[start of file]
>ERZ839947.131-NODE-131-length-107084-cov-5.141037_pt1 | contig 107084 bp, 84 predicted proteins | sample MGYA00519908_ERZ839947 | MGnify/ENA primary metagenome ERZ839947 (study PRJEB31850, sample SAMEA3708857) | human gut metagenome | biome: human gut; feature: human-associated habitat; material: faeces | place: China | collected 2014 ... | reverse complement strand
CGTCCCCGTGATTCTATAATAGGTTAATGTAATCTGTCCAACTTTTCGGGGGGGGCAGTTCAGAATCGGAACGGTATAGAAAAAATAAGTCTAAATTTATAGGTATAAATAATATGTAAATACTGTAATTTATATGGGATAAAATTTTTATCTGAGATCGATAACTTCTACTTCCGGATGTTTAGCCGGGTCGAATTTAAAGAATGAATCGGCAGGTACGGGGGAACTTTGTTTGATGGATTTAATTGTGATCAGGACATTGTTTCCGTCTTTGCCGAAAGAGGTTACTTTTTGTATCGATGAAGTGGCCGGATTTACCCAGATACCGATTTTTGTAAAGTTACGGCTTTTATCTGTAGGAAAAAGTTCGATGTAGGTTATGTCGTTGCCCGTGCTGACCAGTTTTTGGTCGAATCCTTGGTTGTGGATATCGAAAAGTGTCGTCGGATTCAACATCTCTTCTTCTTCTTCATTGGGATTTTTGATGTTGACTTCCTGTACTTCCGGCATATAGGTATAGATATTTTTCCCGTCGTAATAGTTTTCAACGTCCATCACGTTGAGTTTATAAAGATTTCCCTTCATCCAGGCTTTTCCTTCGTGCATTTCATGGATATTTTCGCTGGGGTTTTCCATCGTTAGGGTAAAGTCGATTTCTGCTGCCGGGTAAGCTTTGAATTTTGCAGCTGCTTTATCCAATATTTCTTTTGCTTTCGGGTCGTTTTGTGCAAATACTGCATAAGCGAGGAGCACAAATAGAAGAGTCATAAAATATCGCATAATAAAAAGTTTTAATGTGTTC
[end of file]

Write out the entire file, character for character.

>ERZ839947.131-NODE-131-length-107084-cov-5.141037_pt1 | contig 107084 bp, 84 predicted proteins | sample MGYA00519908_ERZ839947 | MGnify/ENA primary metagenome ERZ839947 (study PRJEB31850, sample SAMEA3708857) | human gut metagenome | biome: human gut; feature: human-associated habitat; material: faeces | place: China | collected 2014 ... | reverse complement strand
CGTCCCCGTGATTCTATAATAGGTTAATGTAATCTGTCCAACTTTTCGGGGGGGGCAGTTCAGAATCGGAACGGTATAGAAAAAATAAGTCTAAATTTATAGGTATAAATAATATGTAAATACTGTAATTTATATGGGATAAAATTTTTATCTGAGATCGATAACTTCTACTTCCGGATGTTTAGCCGGGTCGAATTTAAAGAATGAATCGGCAGGTACGGGGGAACTTTGTTTGATGGATTTAATTGTGATCAGGACATTGTTTCCGTCTTTGCCGAAAGAGGTTACTTTTTGTATCGATGAAGTGGCCGGATTTACCCAGATACCGATTTTTGTAAAGTTACGGCTTTTATCTGTAGGAAAAAGTTCGATGTAGGTTATGTCGTTGCCCGTGCTGACCAGTTTTTGGTCGAATCCTTGGTTGTGGATATCGAAAAGTGTCGTCGGATTCAACATCTCTTCTTCTTCTTCATTGGGATTTTTGATGTTGACTTCCTGTACTTCCGGCATATAGGTATAGATATTTTTCCCGTCGTAATAGTTTTCAACGTCCATCACGTTGAGTTTATAAAGATTTCCCTTCATCCAGGCTTTTCCTTCGTGCATTTCATGGATATTTTCGCTGGGGTTTTCCATCGTTAGGGTAAAGTCGATTTCTGCTGCCGGGTAAGCTTTGAATTTTGCAGCTGCTTTATCCAATATTTCTTTTGCTTTCGGGTCGTTTTGTGCAAATACTGCATAAGCGAGGAGCACAAATAGAAGAGTCATAAAATATCGCATAATAAAAAGTTTTAATGTGTTC